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Liquefied Natural Gas (LNG) in the U.S.

LNG Basics

LNG Facility1

Liquefied natural gas (LNG) is produced by taking natural gas from a production field, processing it to remove impurities, and then liquefying the processed gas. In the liquefaction process, natural gas is cooled to a temperature of approximately minus (-) 260 degrees Fahrenheit at ambient pressure. This cooling process condenses the natural gas into a liquid form that takes up about 1/600th of the volume of natural gas in its gaseous state.

LNG can be transported much more efficiently than natural gas. Thus, it can be transported by ship from gas-rich areas of the world to areas where demand exceeds supply. LNG can also be transported via specially-built trucks to supply local distribution systems.

For international shipping, LNG is loaded onto special container ships designed and constructed for safety and to provide insulation to help maintain the LNG in its liquid form during long transports. Once an LNG shipment arrives at a receiving port, the LNG is typically off-loaded into well-insulated storage tanks. Regasification converts the LNG back into its gaseous form, which can then be injected into gas transmission and distribution systems for delivery to the end-user.

LNG Table

Natural gas plays a vital role in the U.S. energy supply. It is widely used as a fuel for residential, commercial and industrial purposes. The American Gas Association (AGA) noted (August 2013) that natural gas supplies nearly one-fourth of all of the energy used in the United States and that consumption of natural gas will increase 11 percent by 2030, according to the U.S. Department of Energy (DOE). One of several supply options involves increasing imports of LNG to ensure that American consumers have adequate supplies of natural gas for the future. However, the U.S. Energy Information Administration (EIA), in its Annual Energy Outlook 2013, forecasted that the United States will become a net exporter of LNG by 2016. This projection is supported by growing supplies of domestically produced natural gas, aided partly by higher volumes of shale gas production, resulting in steady declines in LNG imports. Future growth of U.S. LNG exports is, however, highly uncertain and dependent on many complex factors that are difficult to gauge. Nevertheless, in recent years several U.S. LNG import terminals have applied to build liquefaction facilities for export.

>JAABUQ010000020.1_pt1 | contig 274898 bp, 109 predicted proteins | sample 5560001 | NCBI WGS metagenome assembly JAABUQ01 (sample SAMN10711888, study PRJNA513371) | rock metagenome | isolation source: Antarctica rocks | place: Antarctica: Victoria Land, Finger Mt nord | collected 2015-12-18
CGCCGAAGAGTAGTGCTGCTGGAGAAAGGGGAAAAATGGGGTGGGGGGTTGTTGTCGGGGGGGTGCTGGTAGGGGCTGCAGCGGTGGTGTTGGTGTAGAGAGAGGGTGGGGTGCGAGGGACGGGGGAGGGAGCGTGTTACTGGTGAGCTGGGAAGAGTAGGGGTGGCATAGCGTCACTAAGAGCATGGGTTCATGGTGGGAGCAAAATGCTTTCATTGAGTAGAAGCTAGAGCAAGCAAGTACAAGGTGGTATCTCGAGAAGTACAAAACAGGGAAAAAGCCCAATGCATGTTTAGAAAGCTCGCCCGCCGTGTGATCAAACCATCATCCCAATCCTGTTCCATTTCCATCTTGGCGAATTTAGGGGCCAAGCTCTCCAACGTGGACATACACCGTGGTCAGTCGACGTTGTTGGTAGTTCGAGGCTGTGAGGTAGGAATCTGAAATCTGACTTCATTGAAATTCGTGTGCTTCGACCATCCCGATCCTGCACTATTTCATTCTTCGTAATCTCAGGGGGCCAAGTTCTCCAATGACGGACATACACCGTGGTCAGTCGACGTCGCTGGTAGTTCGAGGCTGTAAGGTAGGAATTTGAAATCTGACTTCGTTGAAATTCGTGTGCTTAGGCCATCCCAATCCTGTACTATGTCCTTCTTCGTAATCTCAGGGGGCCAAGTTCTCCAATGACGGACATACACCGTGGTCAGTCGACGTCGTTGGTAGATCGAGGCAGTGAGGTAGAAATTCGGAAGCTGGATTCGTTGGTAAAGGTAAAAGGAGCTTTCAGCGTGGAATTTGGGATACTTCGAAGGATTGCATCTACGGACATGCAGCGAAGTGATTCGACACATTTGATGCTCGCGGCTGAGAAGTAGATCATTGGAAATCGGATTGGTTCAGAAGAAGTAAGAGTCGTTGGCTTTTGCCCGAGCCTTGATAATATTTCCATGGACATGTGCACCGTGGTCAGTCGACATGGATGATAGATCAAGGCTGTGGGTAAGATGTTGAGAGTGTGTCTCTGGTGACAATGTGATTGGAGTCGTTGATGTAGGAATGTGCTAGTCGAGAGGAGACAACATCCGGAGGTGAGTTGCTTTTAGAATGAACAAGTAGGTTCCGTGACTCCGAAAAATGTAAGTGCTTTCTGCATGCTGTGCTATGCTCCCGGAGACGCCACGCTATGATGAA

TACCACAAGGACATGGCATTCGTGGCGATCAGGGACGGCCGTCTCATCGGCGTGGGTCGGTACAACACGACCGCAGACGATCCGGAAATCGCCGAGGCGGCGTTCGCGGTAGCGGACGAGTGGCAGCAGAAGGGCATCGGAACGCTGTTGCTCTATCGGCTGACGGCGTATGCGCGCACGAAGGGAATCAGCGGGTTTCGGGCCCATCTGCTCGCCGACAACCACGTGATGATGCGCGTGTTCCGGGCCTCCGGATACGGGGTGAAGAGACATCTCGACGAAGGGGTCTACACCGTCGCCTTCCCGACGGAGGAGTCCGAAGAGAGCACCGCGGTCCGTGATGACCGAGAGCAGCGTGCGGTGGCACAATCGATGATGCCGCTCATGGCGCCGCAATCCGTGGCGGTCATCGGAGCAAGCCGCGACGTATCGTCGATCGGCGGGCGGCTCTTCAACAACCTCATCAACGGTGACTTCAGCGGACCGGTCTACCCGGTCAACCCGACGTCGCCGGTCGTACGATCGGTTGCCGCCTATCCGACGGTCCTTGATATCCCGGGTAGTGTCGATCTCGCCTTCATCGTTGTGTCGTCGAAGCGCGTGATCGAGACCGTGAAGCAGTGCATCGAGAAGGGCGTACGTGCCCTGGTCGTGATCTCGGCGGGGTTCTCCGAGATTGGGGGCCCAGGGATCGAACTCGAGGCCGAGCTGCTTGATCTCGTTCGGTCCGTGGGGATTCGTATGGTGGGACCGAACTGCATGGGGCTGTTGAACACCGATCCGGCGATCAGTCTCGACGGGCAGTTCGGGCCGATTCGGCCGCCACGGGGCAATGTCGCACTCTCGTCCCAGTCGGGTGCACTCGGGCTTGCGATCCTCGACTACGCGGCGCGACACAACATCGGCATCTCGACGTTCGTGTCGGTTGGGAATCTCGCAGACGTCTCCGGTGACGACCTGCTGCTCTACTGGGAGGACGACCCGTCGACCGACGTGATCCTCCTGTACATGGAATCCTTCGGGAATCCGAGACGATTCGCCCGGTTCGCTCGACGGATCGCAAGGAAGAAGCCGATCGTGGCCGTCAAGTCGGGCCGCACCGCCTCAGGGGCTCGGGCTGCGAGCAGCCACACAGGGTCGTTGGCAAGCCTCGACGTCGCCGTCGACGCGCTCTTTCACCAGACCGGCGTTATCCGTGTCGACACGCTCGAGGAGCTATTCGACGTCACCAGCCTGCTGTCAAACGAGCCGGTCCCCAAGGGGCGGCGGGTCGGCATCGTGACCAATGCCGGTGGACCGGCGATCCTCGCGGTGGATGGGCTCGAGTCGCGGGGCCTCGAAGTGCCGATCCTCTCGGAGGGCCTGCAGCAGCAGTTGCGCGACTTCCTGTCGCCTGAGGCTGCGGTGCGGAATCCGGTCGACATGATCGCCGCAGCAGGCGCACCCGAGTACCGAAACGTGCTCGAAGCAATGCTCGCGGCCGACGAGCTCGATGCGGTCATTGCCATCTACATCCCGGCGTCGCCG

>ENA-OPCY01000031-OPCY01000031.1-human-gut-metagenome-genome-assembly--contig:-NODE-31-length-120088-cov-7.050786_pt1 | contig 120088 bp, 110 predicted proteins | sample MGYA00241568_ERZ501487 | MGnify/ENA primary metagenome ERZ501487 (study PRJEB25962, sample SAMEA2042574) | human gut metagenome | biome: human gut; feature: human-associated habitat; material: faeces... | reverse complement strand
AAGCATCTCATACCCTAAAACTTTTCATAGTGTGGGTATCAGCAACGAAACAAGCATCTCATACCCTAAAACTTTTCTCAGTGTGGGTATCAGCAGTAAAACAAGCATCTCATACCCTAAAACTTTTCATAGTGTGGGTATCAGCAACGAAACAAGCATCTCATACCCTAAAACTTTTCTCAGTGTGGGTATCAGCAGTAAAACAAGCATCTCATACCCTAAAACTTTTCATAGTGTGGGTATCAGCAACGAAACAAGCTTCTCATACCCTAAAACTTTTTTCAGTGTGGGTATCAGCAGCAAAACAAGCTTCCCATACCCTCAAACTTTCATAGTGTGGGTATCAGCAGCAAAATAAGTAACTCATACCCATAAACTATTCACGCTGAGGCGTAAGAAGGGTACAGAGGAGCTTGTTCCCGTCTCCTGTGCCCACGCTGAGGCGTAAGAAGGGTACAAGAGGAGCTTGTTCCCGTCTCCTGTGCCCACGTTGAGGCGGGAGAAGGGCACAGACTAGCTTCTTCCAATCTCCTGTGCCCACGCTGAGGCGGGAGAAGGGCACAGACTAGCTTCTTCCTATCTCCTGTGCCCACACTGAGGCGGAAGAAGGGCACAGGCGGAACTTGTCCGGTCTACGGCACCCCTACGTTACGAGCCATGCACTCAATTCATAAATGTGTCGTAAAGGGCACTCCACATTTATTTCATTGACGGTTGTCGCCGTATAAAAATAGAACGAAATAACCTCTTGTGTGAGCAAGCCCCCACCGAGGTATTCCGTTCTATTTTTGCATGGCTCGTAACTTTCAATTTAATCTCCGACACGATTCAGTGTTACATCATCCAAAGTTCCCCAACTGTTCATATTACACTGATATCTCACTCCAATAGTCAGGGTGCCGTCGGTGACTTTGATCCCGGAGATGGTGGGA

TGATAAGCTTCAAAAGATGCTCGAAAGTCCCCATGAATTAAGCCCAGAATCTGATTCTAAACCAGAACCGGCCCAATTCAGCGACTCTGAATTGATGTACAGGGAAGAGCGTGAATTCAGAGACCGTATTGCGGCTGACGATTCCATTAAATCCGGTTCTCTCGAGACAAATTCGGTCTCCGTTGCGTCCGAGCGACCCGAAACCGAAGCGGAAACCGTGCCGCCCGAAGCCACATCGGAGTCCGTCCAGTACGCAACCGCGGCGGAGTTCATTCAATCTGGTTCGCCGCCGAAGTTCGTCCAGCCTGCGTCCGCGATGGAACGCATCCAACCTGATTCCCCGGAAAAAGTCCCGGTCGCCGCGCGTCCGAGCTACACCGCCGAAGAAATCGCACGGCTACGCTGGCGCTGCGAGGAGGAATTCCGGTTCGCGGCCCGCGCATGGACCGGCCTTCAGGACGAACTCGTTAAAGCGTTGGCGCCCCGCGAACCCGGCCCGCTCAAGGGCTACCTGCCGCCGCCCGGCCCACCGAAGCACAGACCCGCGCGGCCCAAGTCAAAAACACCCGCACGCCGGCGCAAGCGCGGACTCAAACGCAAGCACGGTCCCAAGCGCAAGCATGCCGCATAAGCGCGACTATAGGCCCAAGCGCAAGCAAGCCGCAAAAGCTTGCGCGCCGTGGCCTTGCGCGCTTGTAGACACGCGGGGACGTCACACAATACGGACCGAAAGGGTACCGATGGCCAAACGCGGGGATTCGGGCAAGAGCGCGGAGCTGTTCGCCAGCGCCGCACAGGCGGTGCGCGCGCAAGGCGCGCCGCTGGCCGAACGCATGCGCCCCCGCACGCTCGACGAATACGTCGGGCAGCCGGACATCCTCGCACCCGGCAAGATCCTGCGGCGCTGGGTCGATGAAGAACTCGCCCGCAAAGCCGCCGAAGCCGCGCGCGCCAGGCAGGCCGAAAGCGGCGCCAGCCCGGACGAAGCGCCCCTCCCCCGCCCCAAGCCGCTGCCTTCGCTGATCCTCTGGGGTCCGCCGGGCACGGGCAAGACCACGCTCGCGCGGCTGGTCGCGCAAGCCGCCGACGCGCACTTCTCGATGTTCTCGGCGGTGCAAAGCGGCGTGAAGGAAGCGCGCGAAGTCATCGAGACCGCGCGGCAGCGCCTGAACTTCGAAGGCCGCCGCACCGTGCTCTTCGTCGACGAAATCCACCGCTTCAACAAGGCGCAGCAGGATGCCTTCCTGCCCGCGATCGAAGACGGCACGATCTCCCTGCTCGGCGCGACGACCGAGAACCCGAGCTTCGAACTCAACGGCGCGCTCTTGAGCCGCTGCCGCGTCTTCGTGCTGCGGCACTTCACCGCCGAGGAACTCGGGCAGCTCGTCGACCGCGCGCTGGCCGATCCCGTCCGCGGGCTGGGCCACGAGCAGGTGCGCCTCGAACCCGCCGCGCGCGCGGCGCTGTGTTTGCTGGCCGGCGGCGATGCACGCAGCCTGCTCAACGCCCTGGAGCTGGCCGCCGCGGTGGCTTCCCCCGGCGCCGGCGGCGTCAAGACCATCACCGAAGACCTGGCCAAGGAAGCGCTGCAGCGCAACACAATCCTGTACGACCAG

US LNG Plants

Export Terminals

The first LNG export terminal built in the U.S. receives natural gas from production wells near Cook Inlet in southern Alaska. Natural gas is routed to the LNG plant in Kenai, Alaska, where it is liquefied and then exported, primarily to Japan. Recently, several other import terminals have sought approval to build liquefaction facilities for exporting LNG. Depending on gas supply and price differentials, these facilities will be able to import LNG when it is needed in the US and export LNG when the resulting economics dictate.

Import Terminals

A domestic gas shortage in the 1970s led to the construction of several import terminals in the U.S. Four import terminals were constructed along the coast of Massachusetts, Maryland, Georgia, and Louisiana. Three of these plants were inactive for many years when both domestic production and imports from Canada increased. However declines in North American natural gas production resulted in the activation of all four plants. Subsequently, in recent years, five more land-based import terminals have gone into operation in Texas, Louisiana, Mississippi, and Puerto Rico. Several offshore unloading terminals have been put into operation as well.

LNG Facility2

Peak Shaving Plants

The gas shortage in the 1970s also drove the construction of many non-export liquefaction plants. These plants are commonly referred to as LNG peak-shaving plants. Pipeline operators liquefy natural gas when demand is low and store the LNG until demand is high. Storage is facilitated by the volume reduction accomplished through converting the natural gas to a liquid state. During periods of high demand, the LNG is vaporized and injected into either the gas transmission system or a distribution system. Some LNG plants are built similar in construction to peak-shaving plants but the LNG is used for vehicular fuel.

Satellite Plants

Satellite peak-shaving plants do not include process equipment to convert natural gas to LNG. Instead, trucks deliver LNG for storage on site. Satellite peak-shaving plants typically inject natural gas into distribution systems.

LNG peak-shaving plants typically have significantly less LNG storage capability than an import terminal, but are located at strategic locations in the pipeline system. Storage of LNG enables a reliable supply of natural gas in areas where pipeline capacity limitations and weather conditions may cause supply and demand discrepancies, notably in the northeastern United States. In other words, LNG storage can increase efficiency and reliability in supplying needed energy resources.

Siting LNG Plants - The location and purpose of the LNG plant determines the agencies involved in the decision process for siting the plant.

Safety Inspections of LNG Plants - Responsibilities for safety inspections of LNG plants are shared among FERC, PHMSA, the U.S. Coast Guard and state regulatory agencies.

LNG Plants Connected to Natural Gas Pipeline Systems - Follow this link for a map.